Administrators concerned about Metea Confessions accounts


Jane Shiff

Anonymous account users continue to stay active and hidden behind the screen.

Christina Guckel

There have been many accounts utilizing Metea Valley’s name and logo that are active daily on Instagram. These accounts post a combination of anonymous messages from Metea students and other neighboring schools. Some think they post photos that are funny and relatable because they are not posts directed towards themselves, but others think these accounts are offensive. Although there is a lighthearted side to these accounts, students are spreading mixed opinions around the school as to whether these accounts are threatening or positive to Metea and its tight-knit community.

“I have seen mostly funny stuff on it [Metea confessions account],” senior Mary Anaya said.

Some students see the positive side of these anonymous accounts and follow them for their relatable content. Sometimes these anonymous account owners post about specific students and teachers at Metea.

“People are talking about teachers they like [on Metea Confessions] and are just agreeing with each other,” senior Janet Fanami said.

Although some posts are seen as funny and entertaining, Principal Darrell Echols states that these accounts can have bullying and most things that are shared are not wholesome. He then shared a message for those who run accounts such as Metea Confessions.

“I would say, first of all, any account that promotes and supports students bashing one another and saying inappropriate things about one another… that is not healthy for our school,” Echols said. “I would encourage you to not do that, and at the same time, I would tell students that if you do not like some of the stuff that is happening on there [accounts], disengage from them… It does not represent the Metea LIFE statement.”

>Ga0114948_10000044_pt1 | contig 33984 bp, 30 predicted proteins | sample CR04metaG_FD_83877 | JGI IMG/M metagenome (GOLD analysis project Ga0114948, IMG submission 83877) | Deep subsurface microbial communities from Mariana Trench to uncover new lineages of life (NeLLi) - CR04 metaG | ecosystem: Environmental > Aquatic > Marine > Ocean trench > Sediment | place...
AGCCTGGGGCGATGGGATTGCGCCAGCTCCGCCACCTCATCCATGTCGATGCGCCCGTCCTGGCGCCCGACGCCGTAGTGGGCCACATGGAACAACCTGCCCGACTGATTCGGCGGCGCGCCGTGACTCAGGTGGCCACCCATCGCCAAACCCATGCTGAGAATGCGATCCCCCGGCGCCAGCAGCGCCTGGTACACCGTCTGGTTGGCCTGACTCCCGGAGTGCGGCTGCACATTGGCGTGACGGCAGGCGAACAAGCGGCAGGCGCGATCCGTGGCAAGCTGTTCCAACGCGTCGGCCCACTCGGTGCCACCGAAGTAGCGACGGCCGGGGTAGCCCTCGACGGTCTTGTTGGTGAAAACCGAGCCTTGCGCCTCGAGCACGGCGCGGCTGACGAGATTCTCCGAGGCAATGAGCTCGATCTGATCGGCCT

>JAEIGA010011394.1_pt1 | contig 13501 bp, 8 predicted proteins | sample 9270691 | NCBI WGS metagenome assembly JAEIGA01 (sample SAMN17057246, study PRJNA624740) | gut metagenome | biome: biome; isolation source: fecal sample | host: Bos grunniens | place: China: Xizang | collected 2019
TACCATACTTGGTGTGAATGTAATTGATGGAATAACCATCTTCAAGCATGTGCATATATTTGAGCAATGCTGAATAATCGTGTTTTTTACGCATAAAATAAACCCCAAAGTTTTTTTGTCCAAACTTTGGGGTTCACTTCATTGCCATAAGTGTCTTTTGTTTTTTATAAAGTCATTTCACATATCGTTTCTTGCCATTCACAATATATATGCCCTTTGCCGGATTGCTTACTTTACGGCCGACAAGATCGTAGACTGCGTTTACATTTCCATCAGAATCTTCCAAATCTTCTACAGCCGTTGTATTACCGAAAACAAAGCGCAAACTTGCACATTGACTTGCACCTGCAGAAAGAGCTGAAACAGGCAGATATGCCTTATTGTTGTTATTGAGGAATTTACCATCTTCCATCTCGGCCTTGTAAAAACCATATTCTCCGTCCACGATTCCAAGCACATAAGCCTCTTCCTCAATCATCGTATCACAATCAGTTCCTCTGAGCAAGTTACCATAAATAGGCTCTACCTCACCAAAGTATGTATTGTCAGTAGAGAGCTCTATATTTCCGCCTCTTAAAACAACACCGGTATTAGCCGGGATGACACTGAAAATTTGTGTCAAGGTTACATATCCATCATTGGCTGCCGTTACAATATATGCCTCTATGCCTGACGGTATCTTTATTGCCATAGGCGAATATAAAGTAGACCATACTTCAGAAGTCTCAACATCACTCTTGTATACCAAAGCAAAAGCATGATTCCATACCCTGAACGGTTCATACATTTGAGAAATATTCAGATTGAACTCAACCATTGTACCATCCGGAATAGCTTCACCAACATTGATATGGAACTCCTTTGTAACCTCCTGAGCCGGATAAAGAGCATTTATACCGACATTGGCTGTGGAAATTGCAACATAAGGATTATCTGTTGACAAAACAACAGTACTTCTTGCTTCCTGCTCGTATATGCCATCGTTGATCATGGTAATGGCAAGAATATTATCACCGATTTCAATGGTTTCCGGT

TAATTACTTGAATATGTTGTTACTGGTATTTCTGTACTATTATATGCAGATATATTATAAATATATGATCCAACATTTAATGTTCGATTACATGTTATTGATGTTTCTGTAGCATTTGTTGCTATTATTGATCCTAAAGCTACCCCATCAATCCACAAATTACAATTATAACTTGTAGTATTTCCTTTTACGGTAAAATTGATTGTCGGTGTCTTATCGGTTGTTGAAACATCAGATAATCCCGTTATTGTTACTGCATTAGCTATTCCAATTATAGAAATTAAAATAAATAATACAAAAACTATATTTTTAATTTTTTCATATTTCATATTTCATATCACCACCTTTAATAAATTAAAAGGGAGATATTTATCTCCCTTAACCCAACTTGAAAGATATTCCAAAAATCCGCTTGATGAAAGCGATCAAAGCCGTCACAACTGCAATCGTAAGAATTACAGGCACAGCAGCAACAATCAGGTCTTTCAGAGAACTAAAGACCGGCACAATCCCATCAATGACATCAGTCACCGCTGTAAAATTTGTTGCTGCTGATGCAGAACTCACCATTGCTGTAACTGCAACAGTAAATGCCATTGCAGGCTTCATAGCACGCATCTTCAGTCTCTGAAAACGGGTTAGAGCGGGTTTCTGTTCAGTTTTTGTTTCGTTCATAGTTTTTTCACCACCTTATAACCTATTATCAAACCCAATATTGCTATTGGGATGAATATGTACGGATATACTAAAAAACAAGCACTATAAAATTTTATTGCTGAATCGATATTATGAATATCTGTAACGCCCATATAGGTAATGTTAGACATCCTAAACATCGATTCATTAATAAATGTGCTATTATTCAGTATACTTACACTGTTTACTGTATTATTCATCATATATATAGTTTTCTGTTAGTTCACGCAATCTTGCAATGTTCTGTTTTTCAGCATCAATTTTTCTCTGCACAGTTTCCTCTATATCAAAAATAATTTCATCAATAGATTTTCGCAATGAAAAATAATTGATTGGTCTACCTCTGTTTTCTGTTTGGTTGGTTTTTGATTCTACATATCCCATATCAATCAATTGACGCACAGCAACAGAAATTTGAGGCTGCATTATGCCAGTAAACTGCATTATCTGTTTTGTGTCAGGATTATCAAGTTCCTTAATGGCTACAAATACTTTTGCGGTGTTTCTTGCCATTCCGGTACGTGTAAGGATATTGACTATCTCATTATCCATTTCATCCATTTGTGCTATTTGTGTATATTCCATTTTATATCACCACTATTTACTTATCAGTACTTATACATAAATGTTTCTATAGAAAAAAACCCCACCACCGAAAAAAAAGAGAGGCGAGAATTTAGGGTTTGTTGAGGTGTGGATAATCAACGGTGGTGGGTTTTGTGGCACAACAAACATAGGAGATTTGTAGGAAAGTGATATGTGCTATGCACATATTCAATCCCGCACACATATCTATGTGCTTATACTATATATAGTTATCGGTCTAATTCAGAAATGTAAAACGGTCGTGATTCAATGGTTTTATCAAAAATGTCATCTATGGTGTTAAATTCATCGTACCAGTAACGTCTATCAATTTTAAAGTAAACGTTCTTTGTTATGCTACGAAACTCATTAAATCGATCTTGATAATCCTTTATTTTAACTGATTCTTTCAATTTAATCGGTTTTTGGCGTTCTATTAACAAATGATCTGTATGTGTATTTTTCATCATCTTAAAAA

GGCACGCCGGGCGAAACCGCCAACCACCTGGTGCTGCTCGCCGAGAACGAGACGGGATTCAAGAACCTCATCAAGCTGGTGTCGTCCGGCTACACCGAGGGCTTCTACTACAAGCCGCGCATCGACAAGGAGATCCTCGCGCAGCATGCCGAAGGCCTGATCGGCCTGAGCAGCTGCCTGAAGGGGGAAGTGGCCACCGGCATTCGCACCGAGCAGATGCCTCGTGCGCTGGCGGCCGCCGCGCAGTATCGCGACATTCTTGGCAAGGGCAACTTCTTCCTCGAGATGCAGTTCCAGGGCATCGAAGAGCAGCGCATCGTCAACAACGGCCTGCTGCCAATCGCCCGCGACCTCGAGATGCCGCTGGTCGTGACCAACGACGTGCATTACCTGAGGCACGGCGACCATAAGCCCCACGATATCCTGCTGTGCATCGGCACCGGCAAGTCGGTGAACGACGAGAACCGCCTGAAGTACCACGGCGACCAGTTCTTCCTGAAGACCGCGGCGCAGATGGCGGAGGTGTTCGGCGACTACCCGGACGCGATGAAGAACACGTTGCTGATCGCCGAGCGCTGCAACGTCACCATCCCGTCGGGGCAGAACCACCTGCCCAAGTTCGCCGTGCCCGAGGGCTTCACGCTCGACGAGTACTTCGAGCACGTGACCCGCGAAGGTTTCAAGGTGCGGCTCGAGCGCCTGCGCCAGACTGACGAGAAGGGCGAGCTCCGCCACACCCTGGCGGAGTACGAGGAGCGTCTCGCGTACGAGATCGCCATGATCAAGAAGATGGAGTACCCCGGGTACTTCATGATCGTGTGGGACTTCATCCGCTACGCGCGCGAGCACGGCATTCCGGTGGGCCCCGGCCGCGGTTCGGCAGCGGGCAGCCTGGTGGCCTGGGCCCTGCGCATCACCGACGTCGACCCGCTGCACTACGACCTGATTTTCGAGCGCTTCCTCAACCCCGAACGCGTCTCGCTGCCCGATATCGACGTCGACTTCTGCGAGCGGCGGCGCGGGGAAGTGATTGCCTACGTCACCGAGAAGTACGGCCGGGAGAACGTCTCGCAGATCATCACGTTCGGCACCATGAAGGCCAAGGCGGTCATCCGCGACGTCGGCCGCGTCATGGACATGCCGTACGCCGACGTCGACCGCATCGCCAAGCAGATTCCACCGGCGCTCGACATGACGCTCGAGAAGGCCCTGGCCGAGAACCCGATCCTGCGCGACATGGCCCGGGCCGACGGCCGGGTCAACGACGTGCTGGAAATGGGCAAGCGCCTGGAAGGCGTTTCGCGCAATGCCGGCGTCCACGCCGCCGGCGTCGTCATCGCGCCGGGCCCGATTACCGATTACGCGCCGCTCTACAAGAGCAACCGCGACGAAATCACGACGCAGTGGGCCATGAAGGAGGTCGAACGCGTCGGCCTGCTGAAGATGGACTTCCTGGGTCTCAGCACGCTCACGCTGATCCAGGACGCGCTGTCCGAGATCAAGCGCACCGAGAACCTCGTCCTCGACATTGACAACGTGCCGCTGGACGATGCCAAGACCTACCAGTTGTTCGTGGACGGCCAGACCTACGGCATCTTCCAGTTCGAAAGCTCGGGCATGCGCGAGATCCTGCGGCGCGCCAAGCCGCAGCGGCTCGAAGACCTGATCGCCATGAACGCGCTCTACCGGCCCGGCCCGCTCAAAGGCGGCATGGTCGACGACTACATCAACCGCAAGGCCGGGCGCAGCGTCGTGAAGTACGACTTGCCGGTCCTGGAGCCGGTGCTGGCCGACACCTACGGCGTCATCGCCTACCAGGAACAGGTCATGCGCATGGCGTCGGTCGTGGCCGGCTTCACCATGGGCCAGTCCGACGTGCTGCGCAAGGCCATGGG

Some students who do not feel directly involved and affected by these accounts do not mind them remaining active.

“I think [Metea Confessions Accounts] should definitely stay [active] because it is a way to bring us [the Metea community] together,” senior Crystal Brown said.

Confessions accounts attract Metea students to comment, like, and interact with their posts, so students are hopeful that these accounts do not target specific students which would create a negative environment for the accounts. Although some enjoy these accounts and their content, some feel directly victimized by them and have come forward to higher authorities.

“Close to twenty, maybe more [have complained about these accounts],” Echols said.

A clear set of rules and restrictions can guide the way anonymous owners choose to run their confession accounts, so everyone enjoys the community these accounts have provided to some of us.

“I feel like [Metea Confessions accounts] should probably have more restrictions and authoritative figures controlling it,” Fanami said. “So, people who want stuff to be filtered out or taken down because it [the confession posted] did not actually happen.”

There are many issues regarding these accounts and the lack of control Metea and administration have over them.

“They are illegally using our school name and illegally using our logo,” Echols said. “One thing that we have not been able to get is a court order to shut them down.”

Since a majority of the posts Echols views are negative posts, he wants to remind students that all of these posts can be harvested. Although they may be deleted off the internet, there may be a screenshot somewhere, and if something is said that is inappropriate, racially charged, or sexist, it can come back to hurt students.

“I think I have seen a lot of positive stuff out there about our school, but not necessarily on Metea Confessions,” said Echols. “Now, I have to admit, I do not follow that, so the only things that I get from there, the screenshots, are negative… maybe they do say some nice things about students from time to time, but I do not know.”

A saying Echols stands by when posting on social media is “if you do not want mama to see it, do not press send.”